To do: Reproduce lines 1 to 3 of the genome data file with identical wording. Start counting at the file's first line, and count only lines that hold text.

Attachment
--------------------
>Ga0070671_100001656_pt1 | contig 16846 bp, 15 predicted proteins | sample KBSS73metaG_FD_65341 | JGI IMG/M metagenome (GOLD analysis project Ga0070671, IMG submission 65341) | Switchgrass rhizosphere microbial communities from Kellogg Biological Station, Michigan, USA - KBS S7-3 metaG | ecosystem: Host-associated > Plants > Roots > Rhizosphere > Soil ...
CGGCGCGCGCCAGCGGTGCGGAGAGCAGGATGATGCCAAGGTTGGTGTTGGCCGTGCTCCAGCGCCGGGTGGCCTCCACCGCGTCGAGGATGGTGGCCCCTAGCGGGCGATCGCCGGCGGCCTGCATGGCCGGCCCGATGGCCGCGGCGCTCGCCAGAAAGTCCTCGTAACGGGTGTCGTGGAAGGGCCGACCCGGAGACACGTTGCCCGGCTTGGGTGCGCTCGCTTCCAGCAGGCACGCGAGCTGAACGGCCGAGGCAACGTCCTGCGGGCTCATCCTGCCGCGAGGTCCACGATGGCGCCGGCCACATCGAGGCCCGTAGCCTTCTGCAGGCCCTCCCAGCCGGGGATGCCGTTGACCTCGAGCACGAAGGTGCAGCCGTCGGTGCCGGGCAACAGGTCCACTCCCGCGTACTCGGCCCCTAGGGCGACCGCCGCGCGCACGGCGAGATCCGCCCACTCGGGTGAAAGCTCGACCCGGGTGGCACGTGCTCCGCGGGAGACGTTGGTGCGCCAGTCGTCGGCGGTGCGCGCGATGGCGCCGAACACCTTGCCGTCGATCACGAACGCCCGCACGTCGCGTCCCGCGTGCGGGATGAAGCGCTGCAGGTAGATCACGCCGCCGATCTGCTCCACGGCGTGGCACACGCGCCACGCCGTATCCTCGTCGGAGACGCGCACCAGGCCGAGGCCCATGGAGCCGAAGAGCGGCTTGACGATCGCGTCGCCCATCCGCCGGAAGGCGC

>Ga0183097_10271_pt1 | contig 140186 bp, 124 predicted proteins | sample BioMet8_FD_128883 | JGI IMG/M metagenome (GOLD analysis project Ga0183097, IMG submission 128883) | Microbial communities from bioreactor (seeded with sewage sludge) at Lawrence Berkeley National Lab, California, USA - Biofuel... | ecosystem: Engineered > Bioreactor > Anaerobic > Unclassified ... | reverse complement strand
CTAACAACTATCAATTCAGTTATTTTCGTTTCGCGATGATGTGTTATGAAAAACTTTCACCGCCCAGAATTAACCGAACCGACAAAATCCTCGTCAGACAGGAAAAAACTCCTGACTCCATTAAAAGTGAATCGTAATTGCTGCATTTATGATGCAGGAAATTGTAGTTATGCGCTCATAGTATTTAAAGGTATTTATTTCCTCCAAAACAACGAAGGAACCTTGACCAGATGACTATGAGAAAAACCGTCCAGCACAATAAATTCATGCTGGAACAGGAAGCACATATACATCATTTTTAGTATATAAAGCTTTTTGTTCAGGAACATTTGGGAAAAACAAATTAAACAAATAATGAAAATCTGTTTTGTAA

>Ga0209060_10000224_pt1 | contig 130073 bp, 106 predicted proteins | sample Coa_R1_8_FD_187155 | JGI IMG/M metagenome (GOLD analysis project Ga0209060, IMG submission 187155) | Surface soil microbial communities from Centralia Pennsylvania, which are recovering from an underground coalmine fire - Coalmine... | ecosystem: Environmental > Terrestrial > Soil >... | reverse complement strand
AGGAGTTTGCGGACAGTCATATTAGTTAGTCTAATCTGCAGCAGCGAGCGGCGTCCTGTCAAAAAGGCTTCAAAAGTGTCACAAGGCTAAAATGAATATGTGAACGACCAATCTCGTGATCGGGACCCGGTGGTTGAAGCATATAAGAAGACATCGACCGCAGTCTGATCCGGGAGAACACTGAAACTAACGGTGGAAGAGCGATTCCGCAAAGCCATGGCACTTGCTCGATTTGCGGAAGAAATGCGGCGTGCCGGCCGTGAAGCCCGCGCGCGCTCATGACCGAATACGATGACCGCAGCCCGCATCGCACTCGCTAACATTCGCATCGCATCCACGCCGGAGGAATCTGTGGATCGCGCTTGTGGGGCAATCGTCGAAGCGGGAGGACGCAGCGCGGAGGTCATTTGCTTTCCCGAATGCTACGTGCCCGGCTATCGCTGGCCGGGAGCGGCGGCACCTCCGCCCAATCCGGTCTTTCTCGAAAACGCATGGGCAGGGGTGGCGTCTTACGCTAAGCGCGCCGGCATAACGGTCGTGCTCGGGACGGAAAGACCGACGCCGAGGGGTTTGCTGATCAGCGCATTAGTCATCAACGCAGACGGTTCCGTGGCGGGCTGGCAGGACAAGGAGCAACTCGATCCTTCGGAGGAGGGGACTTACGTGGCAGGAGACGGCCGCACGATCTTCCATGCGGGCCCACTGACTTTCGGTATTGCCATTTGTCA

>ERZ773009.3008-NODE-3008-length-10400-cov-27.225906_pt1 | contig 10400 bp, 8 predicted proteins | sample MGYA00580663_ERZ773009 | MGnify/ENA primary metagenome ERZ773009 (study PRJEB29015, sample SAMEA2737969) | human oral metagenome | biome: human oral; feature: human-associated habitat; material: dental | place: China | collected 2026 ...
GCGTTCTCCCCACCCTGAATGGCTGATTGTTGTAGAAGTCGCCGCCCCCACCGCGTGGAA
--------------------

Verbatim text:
>Ga0070671_100001656_pt1 | contig 16846 bp, 15 predicted proteins | sample KBSS73metaG_FD_65341 | JGI IMG/M metagenome (GOLD analysis project Ga0070671, IMG submission 65341) | Switchgrass rhizosphere microbial communities from Kellogg Biological Station, Michigan, USA - KBS S7-3 metaG | ecosystem: Host-associated > Plants > Roots > Rhizosphere > Soil ...
CGGCGCGCGCCAGCGGTGCGGAGAGCAGGATGATGCCAAGGTTGGTGTTGGCCGTGCTCCAGCGCCGGGTGGCCTCCACCGCGTCGAGGATGGTGGCCCCTAGCGGGCGATCGCCGGCGGCCTGCATGGCCGGCCCGATGGCCGCGGCGCTCGCCAGAAAGTCCTCGTAACGGGTGTCGTGGAAGGGCCGACCCGGAGACACGTTGCCCGGCTTGGGTGCGCTCGCTTCCAGCAGGCACGCGAGCTGAACGGCCGAGGCAACGTCCTGCGGGCTCATCCTGCCGCGAGGTCCACGATGGCGCCGGCCACATCGAGGCCCGTAGCCTTCTGCAGGCCCTCCCAGCCGGGGATGCCGTTGACCTCGAGCACGAAGGTGCAGCCGTCGGTGCCGGGCAACAGGTCCACTCCCGCGTACTCGGCCCCTAGGGCGACCGCCGCGCGCACGGCGAGATCCGCCCACTCGGGTGAAAGCTCGACCCGGGTGGCACGTGCTCCGCGGGAGACGTTGGTGCGCCAGTCGTCGGCGGTGCGCGCGATGGCGCCGAACACCTTGCCGTCGATCACGAACGCCCGCACGTCGCGTCCCGCGTGCGGGATGAAGCGCTGCAGGTAGATCACGCCGCCGATCTGCTCCACGGCGTGGCACACGCGCCACGCCGTATCCTCGTCGGAGACGCGCACCAGGCCGAGGCCCATGGAGCCGAAGAGCGGCTTGACGATCGCGTCGCCCATCCGCCGGAAGGCGC

>Ga0183097_10271_pt1 | contig 140186 bp, 124 predicted proteins | sample BioMet8_FD_128883 | JGI IMG/M metagenome (GOLD analysis project Ga0183097, IMG submission 128883) | Microbial communities from bioreactor (seeded with sewage sludge) at Lawrence Berkeley National Lab, California, USA - Biofuel... | ecosystem: Engineered > Bioreactor > Anaerobic > Unclassified ... | reverse complement strand